Account Takeover , Cybercrime , Fraud Management & Cybercrime

COVID-19 Drives Spike in Mobile Phishing Attacks: Report

Researchers Say Targeted Campaigns Are Spoofing Banks' Login Sites
COVID-19 Drives Spike in Mobile Phishing Attacks: Report
Side-by-side comparisons of two fake (left images) and real (right images) login pages for Canadian banking customers (Source: Lookout)

The shift to working from home during the COVID-19 pandemic has led to an increase in mobile phishing campaigns, with attackers targeting remote workers whose devices lack adequate security protections, according to the security firm Lookout. Many of these campaigns are designed to steal users' banking credentials.

See Also: The Financial Services Security Disconnect

Mobile phishing attacks increased 37% globally in the first quarter of this year, compared to the previous quarter, Lookout says in a new research report. Some 22% of enterprise mobile users encountered a phishing attempt in the first quarter, compared to 16% in the previous quarter, according to the research, which the firm says is based on data and telemetry collected from 200 million mobile devices around the world.

This spike in mobile phishing attacks is likely tied to the increasingly large pool of remote workers using mobile devices for both personal and business purposes, the report states. These new habits make employees an easier target for corporate credential harvesting attacks.

"Malicious actors have taken note of how reliant we are on mobile devices," Lookout's report states. "From their perspective, mobile phishing is often the cheapest way to compromise an individual or an organization."

The report also notes that while these mobile phishing campaigns have targeted a wide range of sectors, including healthcare, manufacturing and government organizations, attacks designed to harvest banking customers' credentials have also been on the rise.

For example, recent mobile phishing campaigns have spoofed the login pages of two Canadian banks - Scotiabank and Royal Bank - the report warns.

"While we cannot determine how many of those people actually entered their credentials in the fake login pages they were led to, it's safe to assume that a certain percentage did give up that data," Hank Schless, senior manager of security solutions at Lookout, tells Information Security Media Group.

Successful Attacks

Mobile phishing attacks have become an increasingly successful model for attackers, who often rely on spoofed websites, SMS messages, shady apps and other social engineering techniques to target victims, the report says.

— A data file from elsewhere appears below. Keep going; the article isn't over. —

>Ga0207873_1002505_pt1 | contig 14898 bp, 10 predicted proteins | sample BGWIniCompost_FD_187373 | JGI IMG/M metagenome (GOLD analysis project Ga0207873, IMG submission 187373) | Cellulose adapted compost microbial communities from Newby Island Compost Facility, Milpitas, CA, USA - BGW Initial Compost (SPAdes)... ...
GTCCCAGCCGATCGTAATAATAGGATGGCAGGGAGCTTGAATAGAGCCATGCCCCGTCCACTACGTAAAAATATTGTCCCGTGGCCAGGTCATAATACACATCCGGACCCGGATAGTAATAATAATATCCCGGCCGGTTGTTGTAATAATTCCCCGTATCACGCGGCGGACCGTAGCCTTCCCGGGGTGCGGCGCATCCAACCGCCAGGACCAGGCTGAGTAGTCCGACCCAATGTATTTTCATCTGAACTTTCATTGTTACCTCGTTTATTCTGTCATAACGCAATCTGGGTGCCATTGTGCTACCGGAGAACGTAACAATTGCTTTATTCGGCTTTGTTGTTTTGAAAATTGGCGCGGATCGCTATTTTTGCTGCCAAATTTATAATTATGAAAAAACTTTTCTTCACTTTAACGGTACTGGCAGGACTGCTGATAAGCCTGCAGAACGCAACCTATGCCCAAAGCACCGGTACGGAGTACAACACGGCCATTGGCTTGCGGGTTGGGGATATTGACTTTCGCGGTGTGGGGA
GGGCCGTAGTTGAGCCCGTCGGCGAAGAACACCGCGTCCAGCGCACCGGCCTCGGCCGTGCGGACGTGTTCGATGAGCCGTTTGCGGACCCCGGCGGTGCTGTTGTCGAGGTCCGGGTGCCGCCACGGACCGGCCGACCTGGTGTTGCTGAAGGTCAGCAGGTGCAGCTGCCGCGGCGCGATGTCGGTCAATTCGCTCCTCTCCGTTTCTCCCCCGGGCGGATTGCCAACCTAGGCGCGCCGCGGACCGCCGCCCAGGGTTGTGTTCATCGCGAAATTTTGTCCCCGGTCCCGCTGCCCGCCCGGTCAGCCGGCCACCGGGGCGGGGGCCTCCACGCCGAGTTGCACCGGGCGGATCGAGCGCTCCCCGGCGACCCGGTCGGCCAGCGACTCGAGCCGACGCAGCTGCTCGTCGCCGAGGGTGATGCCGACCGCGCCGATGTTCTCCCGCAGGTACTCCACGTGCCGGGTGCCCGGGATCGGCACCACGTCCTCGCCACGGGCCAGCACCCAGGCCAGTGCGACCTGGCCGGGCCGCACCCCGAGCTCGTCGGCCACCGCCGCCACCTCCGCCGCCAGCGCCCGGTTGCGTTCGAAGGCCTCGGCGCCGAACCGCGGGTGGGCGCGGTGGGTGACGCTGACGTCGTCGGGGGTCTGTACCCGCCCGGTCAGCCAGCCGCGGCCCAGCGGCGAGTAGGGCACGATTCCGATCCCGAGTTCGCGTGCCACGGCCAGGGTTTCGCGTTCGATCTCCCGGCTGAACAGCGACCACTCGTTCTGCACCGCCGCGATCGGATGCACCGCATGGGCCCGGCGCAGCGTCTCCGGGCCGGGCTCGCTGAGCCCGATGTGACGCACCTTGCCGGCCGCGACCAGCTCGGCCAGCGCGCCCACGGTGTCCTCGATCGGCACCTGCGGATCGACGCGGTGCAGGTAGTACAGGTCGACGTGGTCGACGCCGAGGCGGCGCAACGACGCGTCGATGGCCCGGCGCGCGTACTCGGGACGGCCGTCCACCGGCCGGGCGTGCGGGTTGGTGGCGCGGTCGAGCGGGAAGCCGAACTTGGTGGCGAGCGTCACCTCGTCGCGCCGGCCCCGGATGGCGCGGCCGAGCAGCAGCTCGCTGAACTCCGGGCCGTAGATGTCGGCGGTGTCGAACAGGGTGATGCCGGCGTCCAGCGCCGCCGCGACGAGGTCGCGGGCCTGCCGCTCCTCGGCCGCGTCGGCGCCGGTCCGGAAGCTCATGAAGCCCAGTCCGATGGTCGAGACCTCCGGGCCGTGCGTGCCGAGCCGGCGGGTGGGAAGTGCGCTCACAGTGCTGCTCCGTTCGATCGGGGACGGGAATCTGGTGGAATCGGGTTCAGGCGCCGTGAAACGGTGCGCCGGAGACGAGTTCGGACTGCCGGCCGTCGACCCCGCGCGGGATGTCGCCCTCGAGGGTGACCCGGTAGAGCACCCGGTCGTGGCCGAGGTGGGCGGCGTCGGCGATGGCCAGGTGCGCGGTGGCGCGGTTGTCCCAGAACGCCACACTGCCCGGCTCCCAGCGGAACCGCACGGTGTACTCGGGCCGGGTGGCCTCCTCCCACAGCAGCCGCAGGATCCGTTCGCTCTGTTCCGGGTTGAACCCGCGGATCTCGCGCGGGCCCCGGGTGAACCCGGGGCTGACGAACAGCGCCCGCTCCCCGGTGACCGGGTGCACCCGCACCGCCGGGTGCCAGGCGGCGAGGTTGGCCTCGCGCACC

Mobile phishing examples (Source: Lookout)

Increasingly, attackers are tailoring their campaigns specifically for mobile devices. For example, they are sending phishing URLs that are strikingly similar to the original domains, which often result in victims overlooking tell-tale phishing signs that they may have otherwise spotted if using a bigger screen on a laptop or desktop device, according to Lookout.

"Now more than ever, mobile devices exist at the intersection of our work and personal lives," Schless says. "Devices change between work and personal depending on the time of day, which means that corporate credentials could be phished from an attacker targeting a victim through a personal social media platform or third-party messaging app."

Of course, such phishing attacks can also target employees with higher levels of privileged access, including executives who have user rights to an organization's financial records, research or customer data, Lookout warns.

Other COVID-19 Phishing Attacks

In recent months, numerous security researchers have been tracking COVID-19-themed attacks attempting to spread malware, including spyware and information stealers. Not only have cybercriminals embraced these tactics, but also nation-state actors (see: COVID-19-Themed Malware Goes Mobile).

The COVID-19 pandemic has also been a boon for attackers who target YouTube credentials, security firm Intsights reports.

With the pandemic driving large numbers of individuals to spend more time online, attackers are increasingly using systems they have already infected with malware to search for credentials to premium YouTube accounts, according to a new Intsights report. The threat actors then sell the credentials of legitimate YouTube users on darknet forums, referring to cybercrime forums reachable only via the anonymizing Tor browser, which anyone can download.

The price for these stolen credentials is based on the account's subscriber count, the report says. For accounts with 200,000 subscribers, the price starts at $1,000, it says, while the price for a log of 990,000 YouTube active channels begins at $1,500.

Managing Editor Scott Ferguson contributed to this report.


About the Author

Akshaya Asokan

Akshaya Asokan

Senior Correspondent

Asokan is senior correspondent for Information Security Media Group's global news desk. She has previously worked with IDG and other publications where she reported on developments in technology, minority-rights and education.




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